Introduction to Surgical Oncology
Surgery and Staging

Surgery and Staging


Once the cancer has been diagnosed a surgical oncologist will initiate staging of the patient, most often with radiologic investigations, to determine if the cancer has spread beyond the primary site.


Sentinel node biopsy may also be indicated to stage specific cancers.


Sentinel Node Biopsy

A sentinel lymph node is the first node to which a cancer is most likely to spread from a primary tumour.  Cancer cells may show up in the sentinel node before spreading to other nodes.  Removal of the sentinel node (a sentinel node biopsy) and pathological examination can determine if the cancer has spread to the lymph nodes. This is valuable information for staging and decision making about further surgery.  If the sentinel node biopsy is negative the patient may be spared a more extensive surgical clearance of the draining nodal basin and the accompanying side effects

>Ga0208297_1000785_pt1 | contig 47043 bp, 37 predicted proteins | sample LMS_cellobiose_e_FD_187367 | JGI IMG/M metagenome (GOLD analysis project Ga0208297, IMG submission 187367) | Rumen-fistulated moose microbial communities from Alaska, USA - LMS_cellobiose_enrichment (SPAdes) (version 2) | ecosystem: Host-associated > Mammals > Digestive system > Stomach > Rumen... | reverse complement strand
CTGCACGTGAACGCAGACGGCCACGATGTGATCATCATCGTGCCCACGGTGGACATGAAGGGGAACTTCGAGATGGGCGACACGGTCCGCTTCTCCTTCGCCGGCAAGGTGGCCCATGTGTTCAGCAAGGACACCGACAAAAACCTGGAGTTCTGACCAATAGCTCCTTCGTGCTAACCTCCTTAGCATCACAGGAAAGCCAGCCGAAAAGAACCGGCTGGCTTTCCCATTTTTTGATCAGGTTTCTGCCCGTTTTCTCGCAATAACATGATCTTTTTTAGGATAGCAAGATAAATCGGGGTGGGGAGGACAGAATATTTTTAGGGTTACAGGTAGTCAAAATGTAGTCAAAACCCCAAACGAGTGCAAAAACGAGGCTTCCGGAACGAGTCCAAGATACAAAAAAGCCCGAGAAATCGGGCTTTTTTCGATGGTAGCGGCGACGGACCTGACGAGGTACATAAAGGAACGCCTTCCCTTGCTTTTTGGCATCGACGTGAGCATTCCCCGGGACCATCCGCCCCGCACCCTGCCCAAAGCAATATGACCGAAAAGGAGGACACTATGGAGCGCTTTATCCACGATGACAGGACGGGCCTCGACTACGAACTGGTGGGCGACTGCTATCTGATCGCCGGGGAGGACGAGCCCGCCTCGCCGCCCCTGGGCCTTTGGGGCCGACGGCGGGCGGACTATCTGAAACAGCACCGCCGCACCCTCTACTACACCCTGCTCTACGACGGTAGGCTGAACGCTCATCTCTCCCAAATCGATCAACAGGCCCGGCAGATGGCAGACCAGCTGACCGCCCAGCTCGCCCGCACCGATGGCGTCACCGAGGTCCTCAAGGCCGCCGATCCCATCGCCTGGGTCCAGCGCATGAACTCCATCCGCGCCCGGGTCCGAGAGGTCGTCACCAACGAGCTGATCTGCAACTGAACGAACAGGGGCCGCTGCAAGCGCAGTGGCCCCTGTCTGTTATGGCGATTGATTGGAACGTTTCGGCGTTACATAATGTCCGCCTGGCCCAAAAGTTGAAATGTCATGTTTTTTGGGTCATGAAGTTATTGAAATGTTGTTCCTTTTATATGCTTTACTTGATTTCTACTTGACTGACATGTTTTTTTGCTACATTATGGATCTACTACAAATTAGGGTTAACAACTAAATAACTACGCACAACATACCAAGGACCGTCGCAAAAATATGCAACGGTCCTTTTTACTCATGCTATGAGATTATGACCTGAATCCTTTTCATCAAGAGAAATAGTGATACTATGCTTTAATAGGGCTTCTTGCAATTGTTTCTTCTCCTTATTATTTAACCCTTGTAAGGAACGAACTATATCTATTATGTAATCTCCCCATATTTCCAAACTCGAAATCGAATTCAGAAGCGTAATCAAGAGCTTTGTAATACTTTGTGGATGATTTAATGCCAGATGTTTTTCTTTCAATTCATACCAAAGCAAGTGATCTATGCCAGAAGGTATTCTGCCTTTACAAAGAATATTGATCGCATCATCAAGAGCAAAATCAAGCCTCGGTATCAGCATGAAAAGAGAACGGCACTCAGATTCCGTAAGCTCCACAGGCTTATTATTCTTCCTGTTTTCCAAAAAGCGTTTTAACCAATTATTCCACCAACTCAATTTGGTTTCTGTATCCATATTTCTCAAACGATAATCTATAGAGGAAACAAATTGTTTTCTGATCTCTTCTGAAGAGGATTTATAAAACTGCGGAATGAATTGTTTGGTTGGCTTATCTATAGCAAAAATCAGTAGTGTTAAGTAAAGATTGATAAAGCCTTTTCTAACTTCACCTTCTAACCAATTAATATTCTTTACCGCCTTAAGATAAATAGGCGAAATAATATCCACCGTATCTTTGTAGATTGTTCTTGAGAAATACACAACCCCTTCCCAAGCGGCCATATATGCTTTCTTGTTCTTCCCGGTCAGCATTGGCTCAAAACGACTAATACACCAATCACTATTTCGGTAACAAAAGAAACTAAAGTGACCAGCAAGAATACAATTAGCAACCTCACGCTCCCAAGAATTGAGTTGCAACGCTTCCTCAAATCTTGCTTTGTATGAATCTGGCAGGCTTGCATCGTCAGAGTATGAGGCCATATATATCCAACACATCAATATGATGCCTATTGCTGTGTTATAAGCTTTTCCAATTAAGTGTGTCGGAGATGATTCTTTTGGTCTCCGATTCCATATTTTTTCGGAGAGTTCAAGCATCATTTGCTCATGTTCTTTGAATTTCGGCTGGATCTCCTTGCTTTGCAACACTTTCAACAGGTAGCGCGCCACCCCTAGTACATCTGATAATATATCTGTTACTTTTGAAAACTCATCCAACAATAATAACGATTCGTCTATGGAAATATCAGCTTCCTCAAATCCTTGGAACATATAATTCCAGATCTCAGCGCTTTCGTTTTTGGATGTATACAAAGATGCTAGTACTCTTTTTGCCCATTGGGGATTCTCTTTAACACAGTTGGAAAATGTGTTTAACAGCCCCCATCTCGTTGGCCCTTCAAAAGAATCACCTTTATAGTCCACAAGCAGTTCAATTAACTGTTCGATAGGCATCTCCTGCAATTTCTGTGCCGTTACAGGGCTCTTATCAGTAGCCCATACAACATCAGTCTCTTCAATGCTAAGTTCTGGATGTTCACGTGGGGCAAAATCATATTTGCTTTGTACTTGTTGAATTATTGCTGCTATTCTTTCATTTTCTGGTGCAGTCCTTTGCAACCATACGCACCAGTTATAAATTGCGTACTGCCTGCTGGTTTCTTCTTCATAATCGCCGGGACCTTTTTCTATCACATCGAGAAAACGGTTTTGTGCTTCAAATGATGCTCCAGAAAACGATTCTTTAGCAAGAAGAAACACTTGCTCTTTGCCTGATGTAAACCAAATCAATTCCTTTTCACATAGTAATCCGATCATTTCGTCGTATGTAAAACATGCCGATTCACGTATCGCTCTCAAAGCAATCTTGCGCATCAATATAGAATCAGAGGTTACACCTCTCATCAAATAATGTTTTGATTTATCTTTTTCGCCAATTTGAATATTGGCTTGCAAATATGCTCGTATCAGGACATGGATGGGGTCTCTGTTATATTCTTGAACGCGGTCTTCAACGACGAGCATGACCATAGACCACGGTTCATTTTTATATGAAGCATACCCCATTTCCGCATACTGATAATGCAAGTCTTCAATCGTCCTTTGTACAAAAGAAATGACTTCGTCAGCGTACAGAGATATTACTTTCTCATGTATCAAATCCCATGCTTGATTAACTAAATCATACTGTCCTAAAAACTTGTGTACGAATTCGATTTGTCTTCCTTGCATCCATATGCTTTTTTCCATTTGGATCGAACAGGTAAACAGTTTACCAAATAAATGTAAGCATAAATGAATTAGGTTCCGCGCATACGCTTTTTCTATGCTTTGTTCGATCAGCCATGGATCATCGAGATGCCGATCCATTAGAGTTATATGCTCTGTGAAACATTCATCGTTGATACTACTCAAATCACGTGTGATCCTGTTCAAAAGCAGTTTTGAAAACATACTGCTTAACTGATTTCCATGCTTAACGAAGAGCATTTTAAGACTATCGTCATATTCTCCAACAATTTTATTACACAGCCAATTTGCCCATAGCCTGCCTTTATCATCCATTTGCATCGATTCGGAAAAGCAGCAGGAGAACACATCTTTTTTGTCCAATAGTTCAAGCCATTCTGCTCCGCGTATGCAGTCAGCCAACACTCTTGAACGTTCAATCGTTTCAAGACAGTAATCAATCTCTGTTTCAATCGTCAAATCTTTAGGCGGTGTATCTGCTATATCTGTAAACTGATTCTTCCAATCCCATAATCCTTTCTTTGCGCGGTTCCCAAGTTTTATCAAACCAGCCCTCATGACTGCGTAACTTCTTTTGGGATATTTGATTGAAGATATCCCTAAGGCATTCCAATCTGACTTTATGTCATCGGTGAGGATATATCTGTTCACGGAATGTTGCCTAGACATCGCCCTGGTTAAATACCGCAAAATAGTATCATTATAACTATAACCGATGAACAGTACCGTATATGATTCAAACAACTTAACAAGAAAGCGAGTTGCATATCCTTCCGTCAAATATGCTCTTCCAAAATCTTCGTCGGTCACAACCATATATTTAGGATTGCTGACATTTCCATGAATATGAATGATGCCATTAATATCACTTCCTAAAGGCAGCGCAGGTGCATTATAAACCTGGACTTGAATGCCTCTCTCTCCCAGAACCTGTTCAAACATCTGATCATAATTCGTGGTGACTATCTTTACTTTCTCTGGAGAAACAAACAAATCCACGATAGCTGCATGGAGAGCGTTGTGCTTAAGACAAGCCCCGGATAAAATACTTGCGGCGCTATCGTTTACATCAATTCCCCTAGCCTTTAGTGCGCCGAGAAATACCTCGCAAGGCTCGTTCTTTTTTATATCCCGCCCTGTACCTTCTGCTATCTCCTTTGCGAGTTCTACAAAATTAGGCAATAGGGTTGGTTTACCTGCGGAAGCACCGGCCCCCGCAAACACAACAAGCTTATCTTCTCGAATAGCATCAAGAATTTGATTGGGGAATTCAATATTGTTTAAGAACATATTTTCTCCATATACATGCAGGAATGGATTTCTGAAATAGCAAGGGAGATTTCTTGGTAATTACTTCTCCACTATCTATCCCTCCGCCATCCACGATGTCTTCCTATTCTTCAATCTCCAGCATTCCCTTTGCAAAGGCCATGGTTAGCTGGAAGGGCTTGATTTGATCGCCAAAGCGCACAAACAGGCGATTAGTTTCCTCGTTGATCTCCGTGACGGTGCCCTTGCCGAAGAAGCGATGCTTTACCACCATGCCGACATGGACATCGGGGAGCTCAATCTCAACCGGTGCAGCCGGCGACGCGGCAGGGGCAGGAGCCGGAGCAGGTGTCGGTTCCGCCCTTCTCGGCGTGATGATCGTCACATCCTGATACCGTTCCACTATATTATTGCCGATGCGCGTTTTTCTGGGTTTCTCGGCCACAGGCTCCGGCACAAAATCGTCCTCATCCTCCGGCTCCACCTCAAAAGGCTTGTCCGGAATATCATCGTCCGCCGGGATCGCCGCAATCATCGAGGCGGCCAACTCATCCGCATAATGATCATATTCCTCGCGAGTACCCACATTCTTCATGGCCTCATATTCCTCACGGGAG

Sentinel node excision is usually done at the time the primary cancer is removed. Only if the sentinel node study is positive does the patient require complete nodal dissection.

For melanoma or breast, the biopsy of 2 or 3 pertinent nodes may eliminate the morbidity of an en bloc resection if  the sentinel node is negative.




Terese Winslow LLC, illustrator and copyright holder, used with permission